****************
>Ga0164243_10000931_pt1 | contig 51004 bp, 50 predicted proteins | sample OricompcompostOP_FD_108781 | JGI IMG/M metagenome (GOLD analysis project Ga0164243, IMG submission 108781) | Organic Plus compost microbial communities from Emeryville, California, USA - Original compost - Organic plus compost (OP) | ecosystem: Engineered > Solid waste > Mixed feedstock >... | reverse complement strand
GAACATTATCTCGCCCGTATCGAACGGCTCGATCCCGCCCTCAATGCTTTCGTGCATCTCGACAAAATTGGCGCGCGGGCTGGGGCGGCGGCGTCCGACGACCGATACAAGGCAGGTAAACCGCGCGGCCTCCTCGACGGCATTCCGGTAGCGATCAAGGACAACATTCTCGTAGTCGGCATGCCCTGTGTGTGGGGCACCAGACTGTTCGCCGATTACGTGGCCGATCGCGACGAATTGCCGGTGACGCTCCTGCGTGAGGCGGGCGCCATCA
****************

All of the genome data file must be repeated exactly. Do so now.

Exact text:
>Ga0164243_10000931_pt1 | contig 51004 bp, 50 predicted proteins | sample OricompcompostOP_FD_108781 | JGI IMG/M metagenome (GOLD analysis project Ga0164243, IMG submission 108781) | Organic Plus compost microbial communities from Emeryville, California, USA - Original compost - Organic plus compost (OP) | ecosystem: Engineered > Solid waste > Mixed feedstock >... | reverse complement strand
GAACATTATCTCGCCCGTATCGAACGGCTCGATCCCGCCCTCAATGCTTTCGTGCATCTCGACAAAATTGGCGCGCGGGCTGGGGCGGCGGCGTCCGACGACCGATACAAGGCAGGTAAACCGCGCGGCCTCCTCGACGGCATTCCGGTAGCGATCAAGGACAACATTCTCGTAGTCGGCATGCCCTGTGTGTGGGGCACCAGACTGTTCGCCGATTACGTGGCCGATCGCGACGAATTGCCGGTGACGCTCCTGCGTGAGGCGGGCGCCATCA